At the end of 2016, Josh and I had published 106 posts on our Meta-Cast agile podcast that we started in January of 2010. So, we've been LIVE for 7 years now.
In that time, we've published on virtually any agile topic you can think of. I thought I'd share our Top 3 podcasts from 2016.
In this segment, we actually review one of our early podcasts that focused on agile testing and then shared some of our updated thoughts and reactions to the topic. It turns out that much remained the same, but there were difference (shifts) in our thinking.
In this segment, we explored the "movement" that is implying that agile is DEAD. We look at the forces behind it, the why if you will. But we also weigh-in on our own thoughts. And if it's not dead, where IS agile now and where is it GOING.
What's interesting in this segment is that Josh shares his direct experience at The Dude implementing agile methods. His focus has been on Scrum, Spotify, and a bit of SAFe. He characterizes it as The Agile Donut. Listen in.
The Meta-Cast is into it's 8'th year. We hope you continue to follow us and that we continue to provide value to the community.
Stay agile our friends!
If you know me at all, you know that I speak at approximately 15-20 events per year. Sometimes, at small local conferences. Other times, at larger national conferences. And still at other times, I'm lucky enough to be invited to international events.
The reason I do it is much less about marketing or exposure, and much more about sharing my ideas in what I view as the "agile community". Even though I'm a strong introvert, I enjoy getting out there and meeting people. Getting the opportunity to share, debate, network, argue, and simply chat about all things agile (and occasionally other topics ;-)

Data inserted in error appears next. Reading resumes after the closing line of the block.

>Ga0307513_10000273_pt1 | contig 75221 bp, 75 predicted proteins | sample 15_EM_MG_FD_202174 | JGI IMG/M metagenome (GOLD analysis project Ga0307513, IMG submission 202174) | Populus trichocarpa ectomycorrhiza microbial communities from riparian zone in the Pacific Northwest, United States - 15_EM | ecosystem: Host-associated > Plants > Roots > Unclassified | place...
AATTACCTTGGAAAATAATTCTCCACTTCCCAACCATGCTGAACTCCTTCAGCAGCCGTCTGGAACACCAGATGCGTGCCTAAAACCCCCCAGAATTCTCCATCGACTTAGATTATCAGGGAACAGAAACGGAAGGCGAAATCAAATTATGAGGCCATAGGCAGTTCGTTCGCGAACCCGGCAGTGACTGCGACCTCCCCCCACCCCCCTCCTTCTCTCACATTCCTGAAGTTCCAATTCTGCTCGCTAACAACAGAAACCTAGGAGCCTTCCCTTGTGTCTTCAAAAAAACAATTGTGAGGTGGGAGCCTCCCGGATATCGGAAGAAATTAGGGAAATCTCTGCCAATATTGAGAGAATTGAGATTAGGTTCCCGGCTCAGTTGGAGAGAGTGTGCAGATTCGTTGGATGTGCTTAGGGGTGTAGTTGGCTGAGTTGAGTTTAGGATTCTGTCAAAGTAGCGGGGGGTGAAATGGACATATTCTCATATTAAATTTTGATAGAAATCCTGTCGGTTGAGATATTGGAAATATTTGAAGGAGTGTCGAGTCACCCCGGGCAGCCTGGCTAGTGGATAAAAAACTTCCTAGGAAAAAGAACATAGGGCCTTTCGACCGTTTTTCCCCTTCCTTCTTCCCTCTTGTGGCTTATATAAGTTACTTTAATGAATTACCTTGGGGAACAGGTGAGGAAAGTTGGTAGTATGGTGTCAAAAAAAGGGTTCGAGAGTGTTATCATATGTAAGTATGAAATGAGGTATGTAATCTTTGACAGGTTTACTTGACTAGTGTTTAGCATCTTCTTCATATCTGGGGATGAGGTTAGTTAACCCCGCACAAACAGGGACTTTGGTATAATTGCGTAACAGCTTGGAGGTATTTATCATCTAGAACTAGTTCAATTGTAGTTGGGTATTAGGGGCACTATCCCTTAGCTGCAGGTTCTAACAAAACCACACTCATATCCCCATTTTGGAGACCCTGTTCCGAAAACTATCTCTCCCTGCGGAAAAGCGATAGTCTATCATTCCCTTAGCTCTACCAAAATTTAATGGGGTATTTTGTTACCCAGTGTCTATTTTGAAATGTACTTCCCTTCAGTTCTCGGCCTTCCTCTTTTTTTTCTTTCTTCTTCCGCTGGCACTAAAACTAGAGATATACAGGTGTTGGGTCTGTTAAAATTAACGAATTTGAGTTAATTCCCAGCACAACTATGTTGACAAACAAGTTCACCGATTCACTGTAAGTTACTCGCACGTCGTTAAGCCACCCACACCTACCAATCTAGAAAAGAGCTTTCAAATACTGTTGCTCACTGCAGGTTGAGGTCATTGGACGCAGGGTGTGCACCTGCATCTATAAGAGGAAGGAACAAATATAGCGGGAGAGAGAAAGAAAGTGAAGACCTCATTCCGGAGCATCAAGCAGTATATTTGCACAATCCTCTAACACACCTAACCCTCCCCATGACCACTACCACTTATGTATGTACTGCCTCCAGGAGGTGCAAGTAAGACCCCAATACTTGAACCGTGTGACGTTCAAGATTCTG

In my agile coaching and training journey, I spend a lot of time discussing a wide variety of topics. But there are themes that form a “Top 10” of topics that everyone seems to be interested in.
One of those items is how to handle bugs. Questions like:
- Do you estimate bugs (planning poker - points)?
- Are bugs equivalent to stories?
- When do you “file a bug” while sprinting?
- Do you count bugs as part of your velocity?
- Can you deliver a story in a sprint with bugs still open?
come to the surface in my classes and at conferences with amazing frequency. I often smile inside in amazement at the level of interest focused towards “bugs”. But that being said, it is an important subject for agile teams and I thought I’d discuss my views towards handling bugs in the above contexts.
In my previous post I shared about experience I’ve had in “connecting” UX activity into Scrum development teams. I tried to explain a pattern of collaborative partnering over either embedded UX in the teams or independent UX outside of the teams.
I thought I’d share another story that illustrates an aspect of these ideas.
Not that long ago I was working with a client helping them understand and practice release-level planning across their Scrum teams. Some of the challenges they were having revolved around incorporating UX design work and cross-team dependencies in their projects.
Matt Kortering of Universal Mind, wrote a blog post about How UX Fits Within a SAFe Environment. Lately I’ve been thinking about and writing about the scaling models, so a part of this fits well with current themes.
But I don’t want you to get stuck on the SAFe bits here. I truly want this to be a generic blog post about handling UX concerns and x-team integration within any agile method or approach.